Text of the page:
“While it is difficult to consider cryptocurrencies as anything other than value with Bitcoin touching $11,000, there will be an inflection point that will provide an opportunity to strengthen financial crimes compliance utilizing distributed algorithmic ledgers.  We will begin to see the emergence of and proof that blockchain solutions can “solve” for identity management and verification in traditional financial institutions.  This will be a boon for compliance professionals.  Financial services, in general, will advance as well with the ability to offer “frictionless” onboarding of clients and curated product development while maintaining complaint business practices.” – John McCarthy, Senior Vice President & Deputy BSA Officer, Bank of the West.

“Tech”

      4. The Banking Industry Will Adopt Machine Learning and AI-based automation for efficiency

In 2017, banks started early conversations around machine learning based automation and considered how it would impact their business. In 2018 we will see many banks adding AI and ML fueled technologies to their business processes, to help slash the time and cost associated with many tedious tasks.

       5.  AI and ML Become mainstay solutions in the enterprise

While many AI-based solutions have advanced tremendously, many companies are suspicious of the science behind the decisions made by such technologies and are not comfortable with a black box approach. In 2018,  we will see a shift to more transparent AI-based solutions, where the science behind ML-based decisions can be justified, tracked, verified and adjusted. This will help industries on the cusp on integrating ML solutions because they will be able to not only better understand how ML and AI-driven solutions work, but also increase their confidence level in using such systems (eventually) in unattended mode.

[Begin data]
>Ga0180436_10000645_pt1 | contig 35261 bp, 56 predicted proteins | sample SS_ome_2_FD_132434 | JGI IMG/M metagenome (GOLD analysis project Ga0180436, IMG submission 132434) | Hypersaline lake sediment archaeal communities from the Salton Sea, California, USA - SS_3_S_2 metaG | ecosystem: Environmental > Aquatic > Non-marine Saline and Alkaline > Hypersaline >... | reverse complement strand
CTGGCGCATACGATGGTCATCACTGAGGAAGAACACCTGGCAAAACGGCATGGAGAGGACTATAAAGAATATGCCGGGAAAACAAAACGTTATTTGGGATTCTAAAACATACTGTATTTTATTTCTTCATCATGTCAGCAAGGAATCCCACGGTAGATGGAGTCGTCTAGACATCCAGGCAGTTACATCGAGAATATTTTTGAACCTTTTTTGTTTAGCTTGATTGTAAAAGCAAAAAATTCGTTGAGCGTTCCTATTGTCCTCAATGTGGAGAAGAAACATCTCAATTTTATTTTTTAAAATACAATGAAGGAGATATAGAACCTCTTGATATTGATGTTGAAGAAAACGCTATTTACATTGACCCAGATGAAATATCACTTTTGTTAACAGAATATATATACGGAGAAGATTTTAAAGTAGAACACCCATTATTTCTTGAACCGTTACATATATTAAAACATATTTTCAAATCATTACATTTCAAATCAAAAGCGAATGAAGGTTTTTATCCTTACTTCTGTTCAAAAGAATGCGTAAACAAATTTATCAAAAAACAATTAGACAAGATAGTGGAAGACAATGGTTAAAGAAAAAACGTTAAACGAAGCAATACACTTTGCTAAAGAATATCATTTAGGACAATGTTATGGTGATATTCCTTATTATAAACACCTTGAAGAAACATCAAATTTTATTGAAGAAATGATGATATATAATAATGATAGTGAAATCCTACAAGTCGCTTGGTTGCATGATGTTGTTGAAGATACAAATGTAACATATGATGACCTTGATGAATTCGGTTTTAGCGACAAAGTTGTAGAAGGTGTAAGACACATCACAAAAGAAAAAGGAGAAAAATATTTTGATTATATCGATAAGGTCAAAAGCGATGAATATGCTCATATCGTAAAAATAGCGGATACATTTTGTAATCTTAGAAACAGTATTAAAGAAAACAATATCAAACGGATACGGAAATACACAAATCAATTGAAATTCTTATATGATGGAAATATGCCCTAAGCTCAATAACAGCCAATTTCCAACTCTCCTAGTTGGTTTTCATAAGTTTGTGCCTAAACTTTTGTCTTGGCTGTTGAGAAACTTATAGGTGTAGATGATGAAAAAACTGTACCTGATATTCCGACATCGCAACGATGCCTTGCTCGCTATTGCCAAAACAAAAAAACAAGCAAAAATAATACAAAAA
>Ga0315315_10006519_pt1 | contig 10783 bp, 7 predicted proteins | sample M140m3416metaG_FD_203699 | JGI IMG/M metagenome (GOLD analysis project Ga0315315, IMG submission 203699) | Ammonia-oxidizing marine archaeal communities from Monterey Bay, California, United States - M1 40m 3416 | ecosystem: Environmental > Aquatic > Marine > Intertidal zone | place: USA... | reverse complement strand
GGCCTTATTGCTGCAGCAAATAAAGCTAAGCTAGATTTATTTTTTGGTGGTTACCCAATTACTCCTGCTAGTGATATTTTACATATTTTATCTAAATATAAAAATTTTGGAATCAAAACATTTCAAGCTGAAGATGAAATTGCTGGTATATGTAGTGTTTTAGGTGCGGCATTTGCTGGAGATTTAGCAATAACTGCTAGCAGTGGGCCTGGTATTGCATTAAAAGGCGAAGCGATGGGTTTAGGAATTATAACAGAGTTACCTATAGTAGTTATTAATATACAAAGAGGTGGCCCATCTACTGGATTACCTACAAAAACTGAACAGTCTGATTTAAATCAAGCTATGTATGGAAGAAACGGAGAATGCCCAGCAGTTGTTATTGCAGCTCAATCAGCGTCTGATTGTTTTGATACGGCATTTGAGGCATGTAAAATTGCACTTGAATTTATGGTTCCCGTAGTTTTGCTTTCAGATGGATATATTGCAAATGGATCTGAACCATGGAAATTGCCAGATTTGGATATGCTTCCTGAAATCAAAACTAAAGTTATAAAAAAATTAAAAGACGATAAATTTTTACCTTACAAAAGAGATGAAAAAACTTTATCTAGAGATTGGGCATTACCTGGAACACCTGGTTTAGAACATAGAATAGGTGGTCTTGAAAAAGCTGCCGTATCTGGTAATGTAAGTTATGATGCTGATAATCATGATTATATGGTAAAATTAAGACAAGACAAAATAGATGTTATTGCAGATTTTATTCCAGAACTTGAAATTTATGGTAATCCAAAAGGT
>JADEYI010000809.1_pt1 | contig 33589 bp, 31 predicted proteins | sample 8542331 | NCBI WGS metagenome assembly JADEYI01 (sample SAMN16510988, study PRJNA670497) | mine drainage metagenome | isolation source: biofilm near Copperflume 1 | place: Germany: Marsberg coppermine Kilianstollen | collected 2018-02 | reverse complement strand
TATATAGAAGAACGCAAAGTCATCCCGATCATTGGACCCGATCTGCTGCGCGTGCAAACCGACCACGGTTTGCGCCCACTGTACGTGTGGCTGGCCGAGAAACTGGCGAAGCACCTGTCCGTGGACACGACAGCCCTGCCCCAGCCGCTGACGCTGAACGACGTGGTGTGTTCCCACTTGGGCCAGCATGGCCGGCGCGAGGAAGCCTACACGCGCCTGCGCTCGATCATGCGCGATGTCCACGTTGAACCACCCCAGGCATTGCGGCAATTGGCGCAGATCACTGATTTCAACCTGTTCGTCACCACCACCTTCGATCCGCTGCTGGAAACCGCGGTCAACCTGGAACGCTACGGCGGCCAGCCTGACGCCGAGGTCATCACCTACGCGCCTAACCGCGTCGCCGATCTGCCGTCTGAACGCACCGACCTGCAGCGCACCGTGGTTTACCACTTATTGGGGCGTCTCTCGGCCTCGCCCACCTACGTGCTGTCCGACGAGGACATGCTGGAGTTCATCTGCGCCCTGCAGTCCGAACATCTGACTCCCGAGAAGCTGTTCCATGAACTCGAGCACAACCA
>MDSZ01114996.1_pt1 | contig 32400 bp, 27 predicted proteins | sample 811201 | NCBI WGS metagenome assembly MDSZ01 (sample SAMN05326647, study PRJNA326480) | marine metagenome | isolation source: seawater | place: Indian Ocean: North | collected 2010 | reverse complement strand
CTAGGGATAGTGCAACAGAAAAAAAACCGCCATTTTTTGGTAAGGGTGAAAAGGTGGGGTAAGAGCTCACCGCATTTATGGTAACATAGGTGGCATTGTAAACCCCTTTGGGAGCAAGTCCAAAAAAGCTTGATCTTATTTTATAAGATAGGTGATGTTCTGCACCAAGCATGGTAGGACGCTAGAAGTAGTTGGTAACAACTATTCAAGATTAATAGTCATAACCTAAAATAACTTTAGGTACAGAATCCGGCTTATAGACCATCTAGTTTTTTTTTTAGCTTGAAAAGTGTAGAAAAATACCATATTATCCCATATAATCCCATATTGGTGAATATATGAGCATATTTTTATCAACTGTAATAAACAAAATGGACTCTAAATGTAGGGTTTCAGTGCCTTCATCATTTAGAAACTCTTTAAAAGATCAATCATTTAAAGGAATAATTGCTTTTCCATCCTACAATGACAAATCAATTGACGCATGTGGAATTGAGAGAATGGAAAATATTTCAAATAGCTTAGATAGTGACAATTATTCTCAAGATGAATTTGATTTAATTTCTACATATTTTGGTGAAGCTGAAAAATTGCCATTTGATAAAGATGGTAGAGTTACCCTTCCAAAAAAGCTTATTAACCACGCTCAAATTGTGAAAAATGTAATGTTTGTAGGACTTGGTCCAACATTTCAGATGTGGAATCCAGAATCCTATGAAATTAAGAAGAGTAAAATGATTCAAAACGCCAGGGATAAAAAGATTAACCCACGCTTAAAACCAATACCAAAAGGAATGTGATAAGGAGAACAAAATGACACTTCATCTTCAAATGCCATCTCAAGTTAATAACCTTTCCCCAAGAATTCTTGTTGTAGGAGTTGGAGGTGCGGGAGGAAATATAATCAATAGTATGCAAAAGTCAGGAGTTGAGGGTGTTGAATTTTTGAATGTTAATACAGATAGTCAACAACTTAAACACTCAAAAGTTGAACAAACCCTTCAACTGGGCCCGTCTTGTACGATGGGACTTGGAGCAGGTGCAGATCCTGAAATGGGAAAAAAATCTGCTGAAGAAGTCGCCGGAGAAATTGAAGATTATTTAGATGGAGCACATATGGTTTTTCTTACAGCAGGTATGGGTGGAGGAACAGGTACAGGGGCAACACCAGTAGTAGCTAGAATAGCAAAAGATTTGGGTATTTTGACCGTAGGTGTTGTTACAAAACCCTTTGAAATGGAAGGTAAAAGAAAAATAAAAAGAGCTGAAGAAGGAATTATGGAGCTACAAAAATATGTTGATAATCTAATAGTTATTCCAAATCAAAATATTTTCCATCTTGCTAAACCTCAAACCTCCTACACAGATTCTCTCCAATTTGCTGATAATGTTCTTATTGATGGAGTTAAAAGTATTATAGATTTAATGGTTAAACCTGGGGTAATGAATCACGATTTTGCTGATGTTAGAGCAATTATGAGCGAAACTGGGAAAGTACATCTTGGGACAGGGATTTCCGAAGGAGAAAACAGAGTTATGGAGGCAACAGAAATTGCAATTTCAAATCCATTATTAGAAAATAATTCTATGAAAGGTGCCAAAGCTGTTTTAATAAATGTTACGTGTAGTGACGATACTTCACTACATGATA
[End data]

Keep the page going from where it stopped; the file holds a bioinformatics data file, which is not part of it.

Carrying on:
6. GRC solutions will become highly specialized

We’ve seen this time and time again in different applications – [DropBox- only file sharing, Instagram – simple social media of sharing pictures/videos only, Gusto only Payroll, etc.].  In 2018, we will see more highly specialized and focused RegTech solutions that address and highlight very specific regulatory aspects of GRC requirements.

7. The political landscape and regulatory divergence will continue to create challenges in 2018

“Political challenges from 2017 will certainly carry over into 2018, most notably the implications of Trump populism and Brexit. In the US, it is certain changes to Dodd-Frank and the CFPB will occur while a slew of new regulations around customer data sharing, data protection and, ironically, ‘open banking,’ will go into effect in Europe. In addition, a divergence of regulatory obligations will increase as banks and FinTechs expand their presence and offerings globally. As change is the only certainty in 2018, expect regulators to focus attention on your firm’s governance and regulatory change management capabilities. How is your firm managing regulatory change, especially when it comes to regulatory divergence and overlaps in regulatory obligations? Are Compliance and Risk teams self-assessing themselves with respect to capabilities and governance structure? Is there accountability at the senior management level? Expect regulators to challenge progress in all these areas.” – Rick Dupree, Senior Vice President, IHC Group Operational Risk Manager, Bank of the West / BNPP US